Instead, the distinct ire of Mrs. Hoskins’ voice hurried his steps. “Their kind needs to learn their place.”
He came to an abrupt halt, just as the other woman—a diminutive redhead—fired the next volley. “That’s funny. I could have sworn Molly’s place was beneath the likes of your husband just two nights ago.”
Miriam Hoskins raised her hand but, thankfully, he caught her wrist on its way to the young woman`s cheek. “Ladies, perhaps I can offer my assistance to help—”
The redhead flashed him a scowl. “And just who the blazes are you?”
Miriam Hoskins pulled her wrist from his grasp and turned on the younger woman. “He’s my barrister. I’m certain he’ll confirm for you, Cassie Maguire, the fact that I can refuse admittance to my place of business to whomever I choose.”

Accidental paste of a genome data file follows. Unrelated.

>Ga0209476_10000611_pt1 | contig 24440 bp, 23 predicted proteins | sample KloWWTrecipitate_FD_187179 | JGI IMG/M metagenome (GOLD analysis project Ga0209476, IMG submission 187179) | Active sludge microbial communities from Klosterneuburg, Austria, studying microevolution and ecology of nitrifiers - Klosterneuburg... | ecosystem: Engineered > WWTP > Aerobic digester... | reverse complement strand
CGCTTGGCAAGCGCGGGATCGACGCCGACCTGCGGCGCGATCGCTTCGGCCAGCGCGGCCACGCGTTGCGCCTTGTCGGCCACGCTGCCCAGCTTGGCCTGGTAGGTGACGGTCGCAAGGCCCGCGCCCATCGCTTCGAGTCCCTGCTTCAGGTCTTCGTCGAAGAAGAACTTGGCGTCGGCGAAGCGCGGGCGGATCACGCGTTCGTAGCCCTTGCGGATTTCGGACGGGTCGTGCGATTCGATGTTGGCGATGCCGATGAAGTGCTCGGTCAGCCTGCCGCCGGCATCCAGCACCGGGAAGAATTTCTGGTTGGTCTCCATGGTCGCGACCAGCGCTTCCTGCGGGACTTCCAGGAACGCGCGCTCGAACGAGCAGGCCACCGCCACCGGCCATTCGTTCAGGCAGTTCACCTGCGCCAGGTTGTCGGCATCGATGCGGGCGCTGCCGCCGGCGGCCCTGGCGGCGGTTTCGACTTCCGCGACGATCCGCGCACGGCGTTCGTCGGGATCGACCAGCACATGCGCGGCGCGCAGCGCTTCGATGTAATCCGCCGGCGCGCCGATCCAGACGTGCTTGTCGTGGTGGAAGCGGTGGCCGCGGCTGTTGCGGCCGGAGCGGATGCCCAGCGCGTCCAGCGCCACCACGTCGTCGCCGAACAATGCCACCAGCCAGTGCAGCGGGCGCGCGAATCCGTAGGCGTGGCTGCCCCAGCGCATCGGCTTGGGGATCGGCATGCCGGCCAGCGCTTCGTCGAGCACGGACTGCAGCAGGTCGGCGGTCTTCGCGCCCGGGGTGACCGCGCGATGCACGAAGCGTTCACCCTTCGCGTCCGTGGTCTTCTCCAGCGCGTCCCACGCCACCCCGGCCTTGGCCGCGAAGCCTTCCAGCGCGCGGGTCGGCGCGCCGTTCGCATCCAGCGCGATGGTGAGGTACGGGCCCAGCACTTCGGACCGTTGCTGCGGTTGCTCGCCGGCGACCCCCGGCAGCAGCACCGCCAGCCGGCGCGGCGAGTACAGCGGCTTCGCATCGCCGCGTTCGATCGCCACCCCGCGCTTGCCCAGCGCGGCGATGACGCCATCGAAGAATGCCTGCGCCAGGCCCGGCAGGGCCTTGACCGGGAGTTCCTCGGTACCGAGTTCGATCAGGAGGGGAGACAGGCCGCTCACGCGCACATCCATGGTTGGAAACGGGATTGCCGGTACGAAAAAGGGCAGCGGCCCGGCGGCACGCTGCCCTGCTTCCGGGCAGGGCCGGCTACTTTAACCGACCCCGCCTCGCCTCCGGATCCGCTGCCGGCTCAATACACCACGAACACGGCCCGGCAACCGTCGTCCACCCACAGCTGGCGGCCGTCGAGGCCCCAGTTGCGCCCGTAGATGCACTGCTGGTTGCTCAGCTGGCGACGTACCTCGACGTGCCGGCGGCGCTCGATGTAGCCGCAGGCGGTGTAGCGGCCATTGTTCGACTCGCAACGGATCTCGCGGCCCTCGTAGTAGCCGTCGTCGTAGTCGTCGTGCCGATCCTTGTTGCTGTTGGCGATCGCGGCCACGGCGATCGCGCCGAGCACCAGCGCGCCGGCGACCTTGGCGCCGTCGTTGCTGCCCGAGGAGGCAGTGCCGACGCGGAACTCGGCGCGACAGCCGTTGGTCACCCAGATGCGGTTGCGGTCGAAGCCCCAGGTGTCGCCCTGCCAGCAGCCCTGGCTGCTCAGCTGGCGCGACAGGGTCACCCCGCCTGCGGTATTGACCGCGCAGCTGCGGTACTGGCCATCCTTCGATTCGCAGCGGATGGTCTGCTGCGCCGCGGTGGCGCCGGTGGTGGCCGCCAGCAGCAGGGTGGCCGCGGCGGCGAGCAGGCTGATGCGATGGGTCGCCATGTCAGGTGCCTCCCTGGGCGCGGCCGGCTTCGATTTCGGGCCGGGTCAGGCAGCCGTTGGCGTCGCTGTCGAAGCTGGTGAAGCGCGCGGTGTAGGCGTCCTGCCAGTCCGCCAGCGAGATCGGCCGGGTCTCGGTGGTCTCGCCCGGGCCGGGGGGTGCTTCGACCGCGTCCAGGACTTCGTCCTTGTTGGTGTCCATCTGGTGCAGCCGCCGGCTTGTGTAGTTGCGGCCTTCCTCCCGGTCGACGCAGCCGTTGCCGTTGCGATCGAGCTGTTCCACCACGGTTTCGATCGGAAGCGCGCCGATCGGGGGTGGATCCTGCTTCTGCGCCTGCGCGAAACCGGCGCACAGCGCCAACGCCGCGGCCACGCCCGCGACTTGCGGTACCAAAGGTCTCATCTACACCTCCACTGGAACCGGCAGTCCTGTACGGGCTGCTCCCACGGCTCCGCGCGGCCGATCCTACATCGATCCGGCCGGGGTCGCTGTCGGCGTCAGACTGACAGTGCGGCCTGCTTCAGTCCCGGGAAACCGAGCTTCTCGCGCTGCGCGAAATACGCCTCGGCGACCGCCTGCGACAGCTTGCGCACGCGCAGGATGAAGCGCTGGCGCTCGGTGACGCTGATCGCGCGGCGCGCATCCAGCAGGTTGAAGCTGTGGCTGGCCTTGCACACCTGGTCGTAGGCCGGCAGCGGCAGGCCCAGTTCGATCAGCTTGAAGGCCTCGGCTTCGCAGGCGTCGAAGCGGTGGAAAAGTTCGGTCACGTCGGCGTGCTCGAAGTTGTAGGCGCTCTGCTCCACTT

Miss Maguire’s amber gaze flared and met his head-on. A twitch tugged at the corner of his mouth and he fought back a threatening smile.
She planted her hands on slim hips and raised her chin an extra notch. “Is that so, Mr. Barrister? Can she refuse to allow my mother’s employees to shop in her store?”
He wasn’t sure who her mother’s employees were, or why Mrs. Hoskins wanted them barred from her establishment, yet he was reluctant to provide a firm answer. Especially, if it meant Cassie Maguire would turn and leave. He wasn’t quite ready to see her go.
He mustered up his most serious, lawyer-like expression. “Well, first of all, it would depend on the circumstances. Have these people done anything to warrant exclusion such as thievery or public drunkenness?”
She shook her head. Shoulder length hair dusted alabaster skin at the neckline of her dress. Aiden’s body clenched tightly. His fingers itched with the urge to gather a strand of the gossamer silk in his hand and run it between his thumb and forefinger.
“They’ve done nothing other than spend their hard-earned wages on the wares in this mercantile.”